Tim's Tropical Fish



Home

Galleries

Care

Info

Saltwater


Sparling Gourami

Gouramis

Sparkling Gourami, Trichopsispumila
Picture from FishBase

The Sparkling Gourami originated from shallow puddles in the Thailand area.  It is sensitive to water conditions and is not a good beginner fish.  The Sparkling Gourami is also known as the Pygmy Gourami because of its small size and the Dwarf Croaking Gourami because of the clicking noise it can make during breeding.  It is closely related to the Croaking Gourami.  The body does not have the depth typical of other gouramis.  It has dark spots or a dark band running laterally through its mid line.  There are also spots of iridescent blue and green.

The Sparkling Gourami does have a long thread-like pelvic fin, which is typical of gouramis.  Sparkling Gouramis are a good community fish, but males can be quite territorial toward each other, especially during breeding.  In order to reduce aggression groups of more than 3 with more females than males are recommended.  The tank should be well planted and have hiding areas of rocks or driftwood.  A large tank is not necessary, which is also not typical of other gouramis.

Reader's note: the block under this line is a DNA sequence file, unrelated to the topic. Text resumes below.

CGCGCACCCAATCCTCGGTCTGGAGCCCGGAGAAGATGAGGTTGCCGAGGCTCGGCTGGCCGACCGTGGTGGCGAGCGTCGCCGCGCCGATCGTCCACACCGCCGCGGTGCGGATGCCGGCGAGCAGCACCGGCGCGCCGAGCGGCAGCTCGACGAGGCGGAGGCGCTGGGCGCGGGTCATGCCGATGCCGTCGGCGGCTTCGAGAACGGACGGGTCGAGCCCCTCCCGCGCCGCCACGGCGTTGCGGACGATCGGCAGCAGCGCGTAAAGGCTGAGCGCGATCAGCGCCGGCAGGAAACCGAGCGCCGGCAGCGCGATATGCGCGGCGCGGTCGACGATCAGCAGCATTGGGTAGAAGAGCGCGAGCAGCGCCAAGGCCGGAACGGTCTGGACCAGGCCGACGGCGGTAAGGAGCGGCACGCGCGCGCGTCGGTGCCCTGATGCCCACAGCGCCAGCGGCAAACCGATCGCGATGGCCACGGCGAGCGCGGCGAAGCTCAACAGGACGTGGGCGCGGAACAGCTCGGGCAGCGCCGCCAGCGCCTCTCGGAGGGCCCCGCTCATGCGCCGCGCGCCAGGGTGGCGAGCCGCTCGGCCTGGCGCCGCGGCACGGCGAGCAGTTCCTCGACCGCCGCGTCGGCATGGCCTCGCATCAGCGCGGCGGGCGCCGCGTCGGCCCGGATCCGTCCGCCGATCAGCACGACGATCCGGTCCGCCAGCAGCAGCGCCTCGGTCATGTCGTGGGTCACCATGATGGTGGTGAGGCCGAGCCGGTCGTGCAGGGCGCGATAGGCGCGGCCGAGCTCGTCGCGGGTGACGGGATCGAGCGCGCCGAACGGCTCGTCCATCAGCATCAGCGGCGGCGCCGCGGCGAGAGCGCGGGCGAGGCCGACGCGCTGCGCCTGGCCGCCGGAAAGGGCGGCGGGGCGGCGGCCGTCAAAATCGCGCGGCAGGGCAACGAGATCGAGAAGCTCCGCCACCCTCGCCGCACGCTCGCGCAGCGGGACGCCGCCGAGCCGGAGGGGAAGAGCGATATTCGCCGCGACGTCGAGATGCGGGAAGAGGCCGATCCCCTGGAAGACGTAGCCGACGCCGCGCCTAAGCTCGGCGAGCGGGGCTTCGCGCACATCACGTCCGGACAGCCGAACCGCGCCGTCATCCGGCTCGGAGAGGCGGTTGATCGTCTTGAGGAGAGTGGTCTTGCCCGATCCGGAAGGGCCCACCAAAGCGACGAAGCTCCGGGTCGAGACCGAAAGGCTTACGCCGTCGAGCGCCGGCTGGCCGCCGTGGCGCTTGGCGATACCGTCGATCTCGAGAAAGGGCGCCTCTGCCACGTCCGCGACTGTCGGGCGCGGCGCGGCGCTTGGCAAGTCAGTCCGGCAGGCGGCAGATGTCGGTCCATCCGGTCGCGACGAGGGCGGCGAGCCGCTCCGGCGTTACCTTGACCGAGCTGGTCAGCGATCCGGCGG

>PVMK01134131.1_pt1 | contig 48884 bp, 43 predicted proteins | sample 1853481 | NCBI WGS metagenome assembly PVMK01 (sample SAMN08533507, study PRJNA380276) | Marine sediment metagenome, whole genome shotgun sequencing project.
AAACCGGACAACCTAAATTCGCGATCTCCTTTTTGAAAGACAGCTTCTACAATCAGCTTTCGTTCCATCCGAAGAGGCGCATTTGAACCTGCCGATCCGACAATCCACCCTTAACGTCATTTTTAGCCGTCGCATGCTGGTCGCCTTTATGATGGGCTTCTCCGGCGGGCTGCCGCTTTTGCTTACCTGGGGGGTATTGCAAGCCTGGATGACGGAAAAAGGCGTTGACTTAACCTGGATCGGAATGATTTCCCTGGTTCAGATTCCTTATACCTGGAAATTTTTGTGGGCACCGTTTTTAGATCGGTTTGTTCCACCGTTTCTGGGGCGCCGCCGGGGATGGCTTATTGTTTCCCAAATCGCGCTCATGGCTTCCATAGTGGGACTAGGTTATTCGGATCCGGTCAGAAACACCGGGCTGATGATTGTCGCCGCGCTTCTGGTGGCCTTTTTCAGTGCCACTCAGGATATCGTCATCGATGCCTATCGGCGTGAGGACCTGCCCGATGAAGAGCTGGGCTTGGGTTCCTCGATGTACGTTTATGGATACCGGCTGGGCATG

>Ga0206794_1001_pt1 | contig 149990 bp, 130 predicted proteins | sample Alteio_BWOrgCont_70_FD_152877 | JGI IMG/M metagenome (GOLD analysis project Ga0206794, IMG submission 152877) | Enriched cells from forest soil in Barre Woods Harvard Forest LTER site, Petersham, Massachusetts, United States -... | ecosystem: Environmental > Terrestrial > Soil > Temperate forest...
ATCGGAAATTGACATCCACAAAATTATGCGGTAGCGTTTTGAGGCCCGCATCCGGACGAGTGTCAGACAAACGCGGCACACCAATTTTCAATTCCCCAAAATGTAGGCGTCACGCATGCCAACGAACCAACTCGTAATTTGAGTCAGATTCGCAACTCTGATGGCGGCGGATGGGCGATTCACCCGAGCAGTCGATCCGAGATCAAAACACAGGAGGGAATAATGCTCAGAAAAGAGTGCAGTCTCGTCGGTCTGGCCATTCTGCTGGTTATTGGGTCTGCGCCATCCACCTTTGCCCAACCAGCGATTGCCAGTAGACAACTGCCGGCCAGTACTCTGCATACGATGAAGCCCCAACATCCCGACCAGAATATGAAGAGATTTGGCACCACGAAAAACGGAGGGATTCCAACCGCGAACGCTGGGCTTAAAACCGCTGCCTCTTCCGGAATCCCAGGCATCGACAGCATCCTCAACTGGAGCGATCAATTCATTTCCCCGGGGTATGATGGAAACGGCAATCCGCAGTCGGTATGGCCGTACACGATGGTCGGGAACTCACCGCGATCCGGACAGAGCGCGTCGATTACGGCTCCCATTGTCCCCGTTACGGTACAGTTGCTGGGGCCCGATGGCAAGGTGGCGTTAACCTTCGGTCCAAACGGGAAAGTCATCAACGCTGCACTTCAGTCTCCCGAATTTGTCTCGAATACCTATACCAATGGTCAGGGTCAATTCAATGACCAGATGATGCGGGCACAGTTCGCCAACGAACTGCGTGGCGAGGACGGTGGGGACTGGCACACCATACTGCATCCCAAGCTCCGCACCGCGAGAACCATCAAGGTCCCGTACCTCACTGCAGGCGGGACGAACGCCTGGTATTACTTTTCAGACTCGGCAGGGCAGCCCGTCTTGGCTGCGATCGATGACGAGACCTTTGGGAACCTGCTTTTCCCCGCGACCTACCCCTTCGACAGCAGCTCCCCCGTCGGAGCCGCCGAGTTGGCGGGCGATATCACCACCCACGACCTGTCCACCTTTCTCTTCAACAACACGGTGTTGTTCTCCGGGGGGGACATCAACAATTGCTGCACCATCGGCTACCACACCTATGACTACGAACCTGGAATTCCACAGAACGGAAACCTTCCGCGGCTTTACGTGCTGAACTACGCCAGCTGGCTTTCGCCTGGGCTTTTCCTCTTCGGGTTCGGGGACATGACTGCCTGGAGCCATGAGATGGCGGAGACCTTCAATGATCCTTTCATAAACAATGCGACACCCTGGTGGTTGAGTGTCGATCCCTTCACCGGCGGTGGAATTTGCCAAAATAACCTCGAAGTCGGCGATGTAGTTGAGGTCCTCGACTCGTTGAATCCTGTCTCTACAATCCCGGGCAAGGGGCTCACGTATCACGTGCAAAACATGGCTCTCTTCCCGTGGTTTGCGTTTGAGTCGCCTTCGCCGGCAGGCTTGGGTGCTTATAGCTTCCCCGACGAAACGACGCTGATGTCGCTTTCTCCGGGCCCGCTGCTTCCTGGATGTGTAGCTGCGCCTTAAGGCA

Similar to the Betta and other anabantids, the the Sparkling Gourami is a labyrinth fish, which means it can breathe air directly and will frequent the top of the tank.  Sparkling Gouramis can survive in poorly oxygenated water.  They will eat flake food, algae flakes, pellets and tubifex.  They will benefit from occasional live brine shrimp.  They will also eat small live snails.

Males are difficult to distinguish from females.  Colors for both will increase during breeding, which can happen monthly.  Breeding is best accomplished by obtaining a group of six or more fish and watching for pairings.  When they are ready to spawn, the male builds a bubblenest under leaves at the surface and then dances and wraps around the female. The male ensures the rising eggs reach the bubblenest.  The spawning process can be repeated several times over a number of hours.  About 10 eggs are released at a time, with a total of over a hundred eventually being achieved in some cases.  The female should be removed after spawning.  The male will guard the nest and young fry.  The fry hatch in a couple of days.  The male should be removed when the fry swim free.  The fry should be fed infusoria and then brine shrimp.

Scientific Name: Trichopsis pumila
Family: Anabantid
Temperature: 25 - 28 C; 77 - 82 F
pH: 6.0 - 7.0
Size: 4 cm; 1.5 inches
Life Span: 2 years
Breeding: Difficult, Bubble Nest
 

Compatibility:

Bala Sharks, Clown Loaches, Corydoras, Danios, Gouramis, Hatchetfish, Kuhli Loaches, Liveberarers, Plecos, Rainbowfish, Rainbow Shark, Red Tailed Shark, White Clouds.

Not compatible with Cichlids.